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Perhaps the most serious objection to recording processes of this type, however, is the inability of such processes to produce the desired fidelity of reproduction due to the nature of the process. In particular the process utilizes a voltage high enough to rupture the dielectric layer that coats the specially prepared paper. This voltage of necessity is higher than the voltage which would be required if conductive contact were made in order to achieve the same current flow and the initiation of current flow is only obtained by a voltage breakdown process in the dielectric. This process is accompanied by a changing current flow and a somewhat uncontrolled disassociation of the dielectric layer in the immediate neighborhood of the initial are that ruptures the dielectric. Since the process of puncturing a dielectric with an electric arc is inherently unstable and progresses in a random fashion due to the carbonization of the material vaporized by the arc, the exact pattern of the removal of dielectric cannot be controlled and hence the resolution relative to the stylus which is conducting current to the region is not well defined. Due to the same process these papers also have some grey scale response since the magnitude of current flow generally can be related to the amount of dielectric which is vaporized and therefore a light are will vaporize a small amount of dielectric whereas a heavy discharge will vaporize a large quantity of dielectric with the resultant variation in the amount of the darker substrate showing through the dielectric. This ability to reproduced a limited grey scale is relied upon to some extent in facsimile systems but requires a high degree of control of all the variables in order to be realized. In both the reproduction of black on white and half tone copy the essential instability of the process which converts the electric circuit conditions from a dielectric stressed under relatively high voltage into a conductive arcing high current low voltage phenomenon at the precise point at which the image is to be generated produces an ultimate limit on the fidelity that can be realized with such systerns.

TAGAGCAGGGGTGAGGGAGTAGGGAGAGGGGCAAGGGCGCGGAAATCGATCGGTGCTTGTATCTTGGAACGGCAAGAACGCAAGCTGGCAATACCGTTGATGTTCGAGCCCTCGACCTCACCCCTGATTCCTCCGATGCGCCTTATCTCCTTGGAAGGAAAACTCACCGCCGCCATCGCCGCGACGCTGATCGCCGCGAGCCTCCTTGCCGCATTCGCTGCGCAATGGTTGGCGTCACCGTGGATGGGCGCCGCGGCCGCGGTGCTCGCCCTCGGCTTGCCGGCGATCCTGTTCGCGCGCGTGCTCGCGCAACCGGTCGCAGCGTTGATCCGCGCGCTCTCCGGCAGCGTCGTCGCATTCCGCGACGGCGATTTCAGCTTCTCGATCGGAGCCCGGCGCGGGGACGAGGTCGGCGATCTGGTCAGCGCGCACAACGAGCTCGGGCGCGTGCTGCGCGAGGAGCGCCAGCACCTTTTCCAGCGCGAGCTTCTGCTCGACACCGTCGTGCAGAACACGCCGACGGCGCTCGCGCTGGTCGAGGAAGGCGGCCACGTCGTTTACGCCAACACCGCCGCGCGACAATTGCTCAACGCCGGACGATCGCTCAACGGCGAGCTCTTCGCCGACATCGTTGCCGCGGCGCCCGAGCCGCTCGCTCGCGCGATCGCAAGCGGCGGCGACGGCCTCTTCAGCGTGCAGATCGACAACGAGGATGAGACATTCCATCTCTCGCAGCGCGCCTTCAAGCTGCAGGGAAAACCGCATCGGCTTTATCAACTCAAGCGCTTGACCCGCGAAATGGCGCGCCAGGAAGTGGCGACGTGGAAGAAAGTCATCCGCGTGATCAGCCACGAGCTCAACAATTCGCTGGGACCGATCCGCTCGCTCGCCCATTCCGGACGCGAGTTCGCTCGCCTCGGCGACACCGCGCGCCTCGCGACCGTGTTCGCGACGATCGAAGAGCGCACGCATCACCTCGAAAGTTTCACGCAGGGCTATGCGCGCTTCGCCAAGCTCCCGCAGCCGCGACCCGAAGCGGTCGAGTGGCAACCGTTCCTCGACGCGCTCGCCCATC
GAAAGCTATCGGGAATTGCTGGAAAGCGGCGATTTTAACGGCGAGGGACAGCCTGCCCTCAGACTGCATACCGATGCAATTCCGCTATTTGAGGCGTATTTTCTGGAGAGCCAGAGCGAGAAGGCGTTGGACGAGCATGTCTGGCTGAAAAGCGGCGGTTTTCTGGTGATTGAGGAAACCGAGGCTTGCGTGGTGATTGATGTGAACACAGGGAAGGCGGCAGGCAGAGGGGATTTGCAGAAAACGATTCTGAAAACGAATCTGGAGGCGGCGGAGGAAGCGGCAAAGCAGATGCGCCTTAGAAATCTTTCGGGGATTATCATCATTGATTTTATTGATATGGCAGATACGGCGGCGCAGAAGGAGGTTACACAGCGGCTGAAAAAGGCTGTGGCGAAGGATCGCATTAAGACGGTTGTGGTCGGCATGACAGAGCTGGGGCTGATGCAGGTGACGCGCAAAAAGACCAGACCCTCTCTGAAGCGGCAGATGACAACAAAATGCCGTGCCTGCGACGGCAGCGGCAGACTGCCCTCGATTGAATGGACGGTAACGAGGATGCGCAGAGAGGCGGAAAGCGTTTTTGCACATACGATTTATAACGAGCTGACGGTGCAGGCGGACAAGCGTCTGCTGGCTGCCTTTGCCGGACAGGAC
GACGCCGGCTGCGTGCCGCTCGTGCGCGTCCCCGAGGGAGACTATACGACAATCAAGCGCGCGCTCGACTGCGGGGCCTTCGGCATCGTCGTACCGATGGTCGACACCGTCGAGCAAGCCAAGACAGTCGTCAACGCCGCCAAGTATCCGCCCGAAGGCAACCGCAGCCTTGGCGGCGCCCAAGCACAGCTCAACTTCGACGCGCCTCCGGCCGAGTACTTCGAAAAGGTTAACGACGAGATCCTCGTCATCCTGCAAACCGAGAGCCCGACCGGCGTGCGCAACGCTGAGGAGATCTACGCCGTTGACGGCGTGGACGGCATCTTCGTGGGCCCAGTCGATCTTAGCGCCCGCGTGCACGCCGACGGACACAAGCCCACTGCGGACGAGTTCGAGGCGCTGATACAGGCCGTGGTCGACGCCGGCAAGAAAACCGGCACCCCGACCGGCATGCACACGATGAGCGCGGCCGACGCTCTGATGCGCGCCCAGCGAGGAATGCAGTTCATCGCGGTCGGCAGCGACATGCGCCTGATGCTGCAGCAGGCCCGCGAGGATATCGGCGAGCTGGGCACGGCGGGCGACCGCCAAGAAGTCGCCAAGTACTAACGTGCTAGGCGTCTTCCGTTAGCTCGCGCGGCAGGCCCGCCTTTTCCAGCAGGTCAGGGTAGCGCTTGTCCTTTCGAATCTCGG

The present invention utilizes what is essentially a stable electro-thermal process for producing a visible thermographic image. In this process a circuit which is essentially completely conductive throughout the image generating system is utilized with the properties of a metallic contact junction relied upon to produce thermal response in the marking medium. Because the circuit is essentially ohmic the voltage and current relations are normally in steady state condition and faithfully follow the electric signal from which they are generated. In combination with this stable electrical system the process of the present invention utilizes a thermal system which preserves the electrical fidelity inherent in the electrical system and in fact utilizes a configuration which can enhance the resolution of the overall system.

The present invention relies for its operation upon the pressure contact between an electrically conductive stylus and an electrically conductive sheet which extends over the area of the record to be made. In an ordinary facsimile application of the process the electrically conductive sheet will be coextensive with the copy to be reproduced and the stylus will scan successively in closely spaced lines over the desired areas. In the preferred embodiment of this arrangement the electrically conductive sheet is a thin metallic foil of aluminum which has a thickness dimension substantially smaller than the diameter of the conductive contact which makes presssure contact therewith. Since the stylus and the aluminum foil are relatively good electrical conductors the primary resistance in the circuit is the contact resistance across the junction between the stylus and the aluminum foil against which the stylus is pressed with a predetermined pressure. This pressure is generally such that the aluminum oxide which is inherent on the surface of the aluminum foil is penetrated at least over a portion of the contact and hence the circuit can be considered to be entirely conductive including the region of the junction. The theory of the resistivity of such a metal junction contact is not entirely clear but it is generally recognized that such a junction presents a higher resistance point than the solid conductors which exist on either side of such a junction and hence for given current flow the maximum heat generation occurs at the junction as in an ordinary resistive load.